ARAMENDIA Pedro Francisco
congresos y reuniones científicas
Plasmonic effects on the photophysics studied at the single nanoparticle single molecule level
Congreso; 25th Inter-American Photochemical Society Meeting; 2016
Institución organizadora:
Inter-American Photochemical Society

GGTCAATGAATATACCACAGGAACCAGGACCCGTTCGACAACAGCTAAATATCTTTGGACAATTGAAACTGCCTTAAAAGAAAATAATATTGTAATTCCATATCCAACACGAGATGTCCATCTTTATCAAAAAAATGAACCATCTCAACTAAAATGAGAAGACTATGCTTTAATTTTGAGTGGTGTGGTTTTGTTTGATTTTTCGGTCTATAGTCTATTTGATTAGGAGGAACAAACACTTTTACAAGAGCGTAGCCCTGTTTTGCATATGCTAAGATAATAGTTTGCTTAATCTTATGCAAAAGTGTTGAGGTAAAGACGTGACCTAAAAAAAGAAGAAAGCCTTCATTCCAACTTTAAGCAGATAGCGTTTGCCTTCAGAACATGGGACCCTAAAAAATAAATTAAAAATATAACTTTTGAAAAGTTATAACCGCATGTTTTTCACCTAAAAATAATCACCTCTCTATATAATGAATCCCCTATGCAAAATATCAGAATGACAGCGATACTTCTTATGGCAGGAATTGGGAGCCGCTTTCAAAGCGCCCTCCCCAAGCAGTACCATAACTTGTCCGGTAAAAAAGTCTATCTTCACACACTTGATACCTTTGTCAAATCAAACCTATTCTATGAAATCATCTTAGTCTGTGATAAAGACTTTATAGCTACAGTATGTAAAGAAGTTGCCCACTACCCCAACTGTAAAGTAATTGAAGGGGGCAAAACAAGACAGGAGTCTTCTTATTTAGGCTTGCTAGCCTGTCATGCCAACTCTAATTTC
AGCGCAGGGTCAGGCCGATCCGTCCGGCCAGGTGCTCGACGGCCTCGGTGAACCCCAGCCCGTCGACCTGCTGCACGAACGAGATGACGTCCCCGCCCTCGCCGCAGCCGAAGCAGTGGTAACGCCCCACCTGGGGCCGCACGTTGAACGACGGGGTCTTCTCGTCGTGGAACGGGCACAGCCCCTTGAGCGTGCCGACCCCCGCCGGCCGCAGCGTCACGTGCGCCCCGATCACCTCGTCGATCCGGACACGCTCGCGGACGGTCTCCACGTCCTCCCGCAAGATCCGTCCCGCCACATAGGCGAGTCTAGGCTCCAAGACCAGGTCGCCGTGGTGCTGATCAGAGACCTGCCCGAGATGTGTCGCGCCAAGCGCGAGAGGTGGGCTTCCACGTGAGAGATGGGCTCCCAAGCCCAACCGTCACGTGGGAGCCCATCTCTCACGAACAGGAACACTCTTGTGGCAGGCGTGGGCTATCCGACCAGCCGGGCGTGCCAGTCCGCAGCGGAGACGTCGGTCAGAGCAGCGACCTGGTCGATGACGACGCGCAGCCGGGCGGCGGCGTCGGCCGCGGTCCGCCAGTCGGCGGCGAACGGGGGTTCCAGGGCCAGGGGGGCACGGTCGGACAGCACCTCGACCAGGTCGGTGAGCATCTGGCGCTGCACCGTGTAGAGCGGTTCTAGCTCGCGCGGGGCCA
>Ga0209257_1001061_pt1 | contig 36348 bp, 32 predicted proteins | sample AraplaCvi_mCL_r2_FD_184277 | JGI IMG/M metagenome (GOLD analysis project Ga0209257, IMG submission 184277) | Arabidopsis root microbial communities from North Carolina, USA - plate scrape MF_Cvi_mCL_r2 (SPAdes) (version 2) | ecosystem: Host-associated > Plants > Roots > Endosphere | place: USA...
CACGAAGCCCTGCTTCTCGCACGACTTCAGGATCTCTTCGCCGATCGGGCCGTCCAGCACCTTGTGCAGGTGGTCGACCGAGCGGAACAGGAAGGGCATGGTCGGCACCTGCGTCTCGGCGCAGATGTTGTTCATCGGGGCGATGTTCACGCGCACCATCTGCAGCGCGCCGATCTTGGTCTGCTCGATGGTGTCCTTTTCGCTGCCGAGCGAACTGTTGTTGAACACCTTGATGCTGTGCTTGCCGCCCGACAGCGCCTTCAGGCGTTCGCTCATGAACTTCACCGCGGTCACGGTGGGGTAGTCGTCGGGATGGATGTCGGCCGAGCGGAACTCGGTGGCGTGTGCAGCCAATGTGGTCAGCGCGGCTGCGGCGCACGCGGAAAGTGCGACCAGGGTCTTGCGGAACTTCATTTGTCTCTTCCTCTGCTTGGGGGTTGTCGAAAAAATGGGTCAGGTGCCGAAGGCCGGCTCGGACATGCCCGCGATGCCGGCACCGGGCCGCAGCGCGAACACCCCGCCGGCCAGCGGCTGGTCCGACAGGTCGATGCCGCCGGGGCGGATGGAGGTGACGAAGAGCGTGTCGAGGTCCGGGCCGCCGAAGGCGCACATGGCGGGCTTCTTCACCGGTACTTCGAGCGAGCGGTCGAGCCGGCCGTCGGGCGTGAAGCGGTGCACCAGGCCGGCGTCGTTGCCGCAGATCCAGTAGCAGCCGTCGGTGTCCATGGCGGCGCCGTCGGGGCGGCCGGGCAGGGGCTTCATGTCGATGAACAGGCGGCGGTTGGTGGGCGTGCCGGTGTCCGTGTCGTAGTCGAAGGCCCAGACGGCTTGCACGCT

Metallic nanoparticles (MNP) display collective electron oscillation modes that are calledplasmons. Plasmons work as an electric antenna at the visible frequency range and thereforethey are able to direct the electric field in the nanometric scale. The concentration of theelectric field around a MNP has a profound effect on electronic states of nearby molecules,which experience a modification in their dynamics. As a consequence, absorption crosssection, emission and internal conversion rates are changed in a way that depends on thematerial, size and shape of the MNP, the nature of the surrounding medium, the absorptionand emission spectra of the molecule, and its distance and orientation relative to the MNP andthe polarization direction of the incident photon. The most explored effects were theabsorption and emission enhancement, which jointly lead to an increase in brightness. It isalso well known that the close approach of a molecule to the metal surface results in anoverall quenching of emission due to radiationless energy transfer to the MNP. Less exploredis the fact that the molecular interaction with a plasmonic structure can result in aphotoprotection of the molecule against photobleaching. As a consequence, the molecule canemit an increased number of photons before photobleaching or can be monitored a longertime.All of the appointed effects: increased brightness, longer monitoring times, increased numberof emitted photons, are profitable features for fluorescence microscopy, including superresolution optical microscopy.In this work, we use single-molecule (SM) fluorescence microscopy to investigate theinteraction of a photochromic fluorescent system: the well known spiropyran-merocyanine(SP ↔ MC), with spherical gold nanoparticles (AuNPs). The photochrome is embedded in athin polymer layer covering AuNPs spread on a coverslip. The absorption of the MC formstrongly overlaps the extinction spectrum of 70 nm diameter AuNPs. Spontaneous thermalactivation of the SP ↔ MC conversion on films of adequate concentration suffice to providesingle molecule conditions. We observe a significant increase in the brightness of theemission of the MC form, in the duration of its ON time, and in the total number of emittedphotons when the molecules are located in the vicinity of a AuNP. The spatial distribution ofSMs with improved photophysical performance was obtained with 40 nm precision relative tothe nearest AuNP by using sub diffraction limited localization. In this way we could map thelocation of the brightest and longest lived molecules relative to a generic single NP withnanometric precision. We demonstrate that even photochromic systems with poorphotochemical performance for SM can become suitable for long time monitoring and superresolution microscopy by interaction with metallic NP.25st